Wildlife Vocalizations: Tyler Brasington

Brasington reflects on how his work with bears has allowed him to connect and share his passion with the public

Wildlife Vocalizations is a collection of short personal perspectives from people in the field of wildlife sciences.

It’s interesting when I reflect on my experiences in wildlife management, there isn’t one that stands out above the rest. It is a culmination of experiences with stark similarities. I’ve been lucky enough to work in bear and wildlife management for the past six years, and the experiences I treasure the most are those generated by this work.

Both Yellowstone and Grand Teton National Parks offer roadside bear viewing opportunities that provide visitors with the chance to observe black bears and grizzly bears from a safe distance. Many visitors are left with a long-lasting, once-in-a-lifetime experience.

As the manager of hundreds of roadside bear jams each year, I often make contact with countless visitors. When I come upon a crowd of people, chances are they’re viewing some wildlife. As I glance across a group of varying demographics, the first thing that I often see is their eyes, focused and beaming, with their voices exhibiting excitement in each word they speak.

Tyler Brasington manages a bear jam, where a young female grizzly bear crossed the road in Grand Teton National Park. Bear jams are both a frequent and popular spectacle for visitors in the national park. Credit: Jessica Hadley

For some, it may be their first time seeing a bear. For others, maybe it’s their children’s first time seeing a bear. It is both the young and old—from both the U.S. and abroad. Regardless of who they are, their reactions empower me and light that spark deep in my soul.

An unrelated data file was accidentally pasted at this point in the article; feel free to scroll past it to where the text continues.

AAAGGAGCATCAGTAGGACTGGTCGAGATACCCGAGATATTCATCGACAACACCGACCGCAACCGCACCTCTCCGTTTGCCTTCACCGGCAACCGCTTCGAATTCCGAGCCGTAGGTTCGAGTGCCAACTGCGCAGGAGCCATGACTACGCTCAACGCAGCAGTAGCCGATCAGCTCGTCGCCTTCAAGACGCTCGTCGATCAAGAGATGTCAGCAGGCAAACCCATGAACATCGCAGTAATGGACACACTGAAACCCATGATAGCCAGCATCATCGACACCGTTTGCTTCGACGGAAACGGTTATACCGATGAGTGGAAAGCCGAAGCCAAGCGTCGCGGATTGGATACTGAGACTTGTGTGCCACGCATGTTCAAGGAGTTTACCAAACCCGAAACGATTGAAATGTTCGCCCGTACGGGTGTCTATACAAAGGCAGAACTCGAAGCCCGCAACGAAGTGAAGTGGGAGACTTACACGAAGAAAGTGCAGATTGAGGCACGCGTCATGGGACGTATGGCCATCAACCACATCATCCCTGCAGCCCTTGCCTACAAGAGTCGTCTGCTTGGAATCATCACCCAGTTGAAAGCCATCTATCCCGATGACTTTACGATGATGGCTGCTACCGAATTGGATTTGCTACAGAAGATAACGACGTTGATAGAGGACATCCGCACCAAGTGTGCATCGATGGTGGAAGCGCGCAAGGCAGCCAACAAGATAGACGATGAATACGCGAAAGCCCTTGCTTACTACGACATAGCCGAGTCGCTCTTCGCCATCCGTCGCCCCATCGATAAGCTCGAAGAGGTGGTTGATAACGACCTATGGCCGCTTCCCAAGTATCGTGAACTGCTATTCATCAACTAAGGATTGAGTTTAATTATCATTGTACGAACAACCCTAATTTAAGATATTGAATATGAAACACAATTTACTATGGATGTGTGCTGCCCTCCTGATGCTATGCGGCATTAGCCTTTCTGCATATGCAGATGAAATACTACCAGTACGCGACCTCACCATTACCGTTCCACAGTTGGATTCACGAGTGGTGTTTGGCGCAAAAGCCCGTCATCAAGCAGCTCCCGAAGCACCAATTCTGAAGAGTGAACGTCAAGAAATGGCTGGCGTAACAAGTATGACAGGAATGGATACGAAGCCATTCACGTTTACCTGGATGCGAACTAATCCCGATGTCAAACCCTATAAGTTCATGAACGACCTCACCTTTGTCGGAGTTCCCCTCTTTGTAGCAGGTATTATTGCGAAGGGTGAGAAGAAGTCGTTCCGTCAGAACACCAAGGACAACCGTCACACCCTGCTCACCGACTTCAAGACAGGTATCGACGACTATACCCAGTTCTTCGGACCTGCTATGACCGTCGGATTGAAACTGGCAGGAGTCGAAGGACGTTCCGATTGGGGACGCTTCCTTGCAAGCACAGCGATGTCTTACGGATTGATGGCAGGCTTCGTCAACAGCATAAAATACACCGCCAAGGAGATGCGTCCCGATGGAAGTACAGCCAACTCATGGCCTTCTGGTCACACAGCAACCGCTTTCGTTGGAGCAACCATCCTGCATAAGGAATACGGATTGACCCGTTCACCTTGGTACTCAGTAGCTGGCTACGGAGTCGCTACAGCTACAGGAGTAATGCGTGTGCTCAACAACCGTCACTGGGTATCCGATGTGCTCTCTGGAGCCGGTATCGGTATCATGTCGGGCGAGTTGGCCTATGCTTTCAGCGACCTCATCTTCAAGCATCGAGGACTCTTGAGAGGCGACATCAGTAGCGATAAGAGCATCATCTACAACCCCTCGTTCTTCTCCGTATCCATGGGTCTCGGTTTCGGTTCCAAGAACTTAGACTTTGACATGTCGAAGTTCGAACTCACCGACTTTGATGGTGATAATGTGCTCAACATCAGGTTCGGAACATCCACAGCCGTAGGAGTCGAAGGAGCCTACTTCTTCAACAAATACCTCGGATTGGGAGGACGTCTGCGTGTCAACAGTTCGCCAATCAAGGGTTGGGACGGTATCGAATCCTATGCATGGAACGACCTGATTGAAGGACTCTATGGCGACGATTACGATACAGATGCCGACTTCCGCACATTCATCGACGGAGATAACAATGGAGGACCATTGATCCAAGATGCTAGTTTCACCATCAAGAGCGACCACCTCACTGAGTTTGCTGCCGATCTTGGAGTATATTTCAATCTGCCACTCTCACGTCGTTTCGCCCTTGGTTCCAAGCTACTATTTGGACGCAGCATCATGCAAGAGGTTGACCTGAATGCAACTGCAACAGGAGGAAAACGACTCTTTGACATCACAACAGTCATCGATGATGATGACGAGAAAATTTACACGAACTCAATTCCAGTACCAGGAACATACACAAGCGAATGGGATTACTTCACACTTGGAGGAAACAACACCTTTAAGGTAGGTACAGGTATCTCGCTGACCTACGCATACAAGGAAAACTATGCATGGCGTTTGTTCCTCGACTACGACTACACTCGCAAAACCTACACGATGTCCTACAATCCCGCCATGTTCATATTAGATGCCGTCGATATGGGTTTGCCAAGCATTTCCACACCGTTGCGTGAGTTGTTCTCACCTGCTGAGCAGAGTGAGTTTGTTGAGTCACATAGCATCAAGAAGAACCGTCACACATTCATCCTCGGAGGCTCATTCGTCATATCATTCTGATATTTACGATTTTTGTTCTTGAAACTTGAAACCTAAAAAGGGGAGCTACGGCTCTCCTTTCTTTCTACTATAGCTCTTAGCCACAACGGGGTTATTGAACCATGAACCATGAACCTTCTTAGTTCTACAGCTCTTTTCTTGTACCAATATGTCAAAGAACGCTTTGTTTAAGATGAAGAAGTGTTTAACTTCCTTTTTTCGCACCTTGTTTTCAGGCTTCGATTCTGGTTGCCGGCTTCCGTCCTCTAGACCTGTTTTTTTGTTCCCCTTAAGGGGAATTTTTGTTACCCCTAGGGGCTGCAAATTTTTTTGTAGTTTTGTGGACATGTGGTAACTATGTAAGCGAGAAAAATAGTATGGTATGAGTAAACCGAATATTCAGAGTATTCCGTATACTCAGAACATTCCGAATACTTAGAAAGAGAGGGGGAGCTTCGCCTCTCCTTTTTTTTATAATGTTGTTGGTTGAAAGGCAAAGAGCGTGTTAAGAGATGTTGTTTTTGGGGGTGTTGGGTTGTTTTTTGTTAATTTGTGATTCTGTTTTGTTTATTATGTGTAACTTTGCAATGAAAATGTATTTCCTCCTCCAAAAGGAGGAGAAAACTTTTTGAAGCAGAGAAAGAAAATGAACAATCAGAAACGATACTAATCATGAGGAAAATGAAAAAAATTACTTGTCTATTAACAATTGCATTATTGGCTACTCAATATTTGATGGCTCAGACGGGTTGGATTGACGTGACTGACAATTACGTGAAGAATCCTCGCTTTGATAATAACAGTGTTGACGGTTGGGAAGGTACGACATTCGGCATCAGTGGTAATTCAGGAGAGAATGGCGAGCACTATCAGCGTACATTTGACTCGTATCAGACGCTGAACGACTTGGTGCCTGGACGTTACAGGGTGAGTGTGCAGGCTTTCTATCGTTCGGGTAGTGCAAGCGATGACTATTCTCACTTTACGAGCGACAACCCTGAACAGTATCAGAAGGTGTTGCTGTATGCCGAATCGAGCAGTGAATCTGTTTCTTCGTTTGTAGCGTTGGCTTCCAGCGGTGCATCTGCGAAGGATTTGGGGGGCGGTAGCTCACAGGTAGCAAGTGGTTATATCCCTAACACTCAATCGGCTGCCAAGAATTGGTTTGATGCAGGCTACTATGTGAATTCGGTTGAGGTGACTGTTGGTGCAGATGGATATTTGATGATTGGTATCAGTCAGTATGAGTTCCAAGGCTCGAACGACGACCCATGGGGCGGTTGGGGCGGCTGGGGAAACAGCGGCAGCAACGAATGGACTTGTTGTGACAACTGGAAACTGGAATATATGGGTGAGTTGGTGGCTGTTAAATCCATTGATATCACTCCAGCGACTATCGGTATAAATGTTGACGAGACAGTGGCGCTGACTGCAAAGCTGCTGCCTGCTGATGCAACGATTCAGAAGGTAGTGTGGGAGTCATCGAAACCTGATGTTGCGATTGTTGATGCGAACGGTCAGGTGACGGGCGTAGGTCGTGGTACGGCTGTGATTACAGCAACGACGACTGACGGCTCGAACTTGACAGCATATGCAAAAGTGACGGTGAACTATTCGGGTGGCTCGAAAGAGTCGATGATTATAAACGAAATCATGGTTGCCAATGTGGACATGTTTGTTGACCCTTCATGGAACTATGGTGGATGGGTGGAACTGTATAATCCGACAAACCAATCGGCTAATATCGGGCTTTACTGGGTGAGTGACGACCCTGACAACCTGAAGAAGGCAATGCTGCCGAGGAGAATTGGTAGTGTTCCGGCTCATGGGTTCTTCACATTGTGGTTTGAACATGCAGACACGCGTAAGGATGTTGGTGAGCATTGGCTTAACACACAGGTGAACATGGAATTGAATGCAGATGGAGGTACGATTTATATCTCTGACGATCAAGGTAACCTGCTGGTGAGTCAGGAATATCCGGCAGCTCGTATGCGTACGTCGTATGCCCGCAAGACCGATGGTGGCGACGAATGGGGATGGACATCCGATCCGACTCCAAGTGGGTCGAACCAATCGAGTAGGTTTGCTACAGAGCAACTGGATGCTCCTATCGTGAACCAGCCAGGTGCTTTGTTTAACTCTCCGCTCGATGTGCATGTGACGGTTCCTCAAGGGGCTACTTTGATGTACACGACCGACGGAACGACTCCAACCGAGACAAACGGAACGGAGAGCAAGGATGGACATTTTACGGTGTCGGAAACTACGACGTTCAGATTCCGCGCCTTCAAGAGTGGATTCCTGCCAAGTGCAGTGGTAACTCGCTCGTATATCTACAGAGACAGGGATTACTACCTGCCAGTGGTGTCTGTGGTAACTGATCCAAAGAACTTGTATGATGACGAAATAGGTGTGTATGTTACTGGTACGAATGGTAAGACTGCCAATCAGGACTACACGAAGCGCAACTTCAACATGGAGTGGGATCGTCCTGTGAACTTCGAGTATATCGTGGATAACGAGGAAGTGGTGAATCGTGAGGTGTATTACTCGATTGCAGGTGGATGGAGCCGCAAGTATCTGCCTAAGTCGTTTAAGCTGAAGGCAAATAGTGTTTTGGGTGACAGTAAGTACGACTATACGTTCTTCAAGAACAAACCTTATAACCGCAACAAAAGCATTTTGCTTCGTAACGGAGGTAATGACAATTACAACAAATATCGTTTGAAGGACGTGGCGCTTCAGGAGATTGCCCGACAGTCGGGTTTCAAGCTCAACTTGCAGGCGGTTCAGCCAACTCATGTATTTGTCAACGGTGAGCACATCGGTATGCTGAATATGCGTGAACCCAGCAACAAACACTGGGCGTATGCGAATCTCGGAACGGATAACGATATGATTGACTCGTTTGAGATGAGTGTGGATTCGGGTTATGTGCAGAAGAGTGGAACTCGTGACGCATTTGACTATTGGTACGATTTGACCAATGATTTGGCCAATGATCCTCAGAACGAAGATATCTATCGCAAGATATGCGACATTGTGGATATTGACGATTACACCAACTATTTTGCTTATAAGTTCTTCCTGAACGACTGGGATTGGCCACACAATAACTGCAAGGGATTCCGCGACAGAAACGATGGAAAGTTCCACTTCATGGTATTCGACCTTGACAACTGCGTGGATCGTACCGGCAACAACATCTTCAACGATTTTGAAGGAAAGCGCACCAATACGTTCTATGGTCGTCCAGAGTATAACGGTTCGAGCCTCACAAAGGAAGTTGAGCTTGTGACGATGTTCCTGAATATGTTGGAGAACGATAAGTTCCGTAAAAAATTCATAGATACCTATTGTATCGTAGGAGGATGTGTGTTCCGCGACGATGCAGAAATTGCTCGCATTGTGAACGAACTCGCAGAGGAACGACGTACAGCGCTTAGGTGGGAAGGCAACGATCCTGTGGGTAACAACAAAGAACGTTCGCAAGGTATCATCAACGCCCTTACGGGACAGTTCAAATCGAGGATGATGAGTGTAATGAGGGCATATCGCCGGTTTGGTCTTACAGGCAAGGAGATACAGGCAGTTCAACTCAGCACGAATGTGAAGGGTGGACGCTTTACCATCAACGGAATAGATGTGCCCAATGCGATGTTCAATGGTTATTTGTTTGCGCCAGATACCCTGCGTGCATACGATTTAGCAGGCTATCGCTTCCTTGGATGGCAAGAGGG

Among the hundreds of contacts I make with each passing season, there is something very special about watching a child’s face light up with uncontrollable excitement at the sight of a bear. That spark of curiosity and wonder generated from their experience fuels my passion for the work I do. That fire burning in my soul is exhibited by an undying passion for bear conservation. It isn’t something I was ever taught; it was something I discovered.

I’ve allowed my passion to become my purpose—and now it is my profession. I love what I do, and I love sharing my knowledge, and enthusiasm about bears with others. Whenever I can interact with a child from near or abroad, that ultimately keeps me going. Whether I am down on their level with a pair of binoculars gawking, or I’ve boosted them up into the bed of my truck for a better view – sharing my excitement with the younger demographic never gets old.

Tyler Brasington greets a young boy at Sawmill Pond in Grand Teton National Park, where they discussed the importance of giving bears their space and why closures sometimes are necessary. Credit: Kathy Titley

Ultimately, today’s kids will be our decision-makers in 20 years. They will decide whether grizzly bears will roam and whether national parks still exist two decades from now. They will determine if these wild places are worth preserving and conserving. So, whenever I see a child or a young adult, I see an opportunity. An opportunity to share my passion and knowledge and maybe light their soul on fire.

Who knows? Someday, one of these children may become a wildlife professional or bear manager, inspired by the experiences they had as a child.

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Header Image: Tyler Brasington sits in front of a bear den entrance in Yellowstone National Park. Credit: Tsali Franklin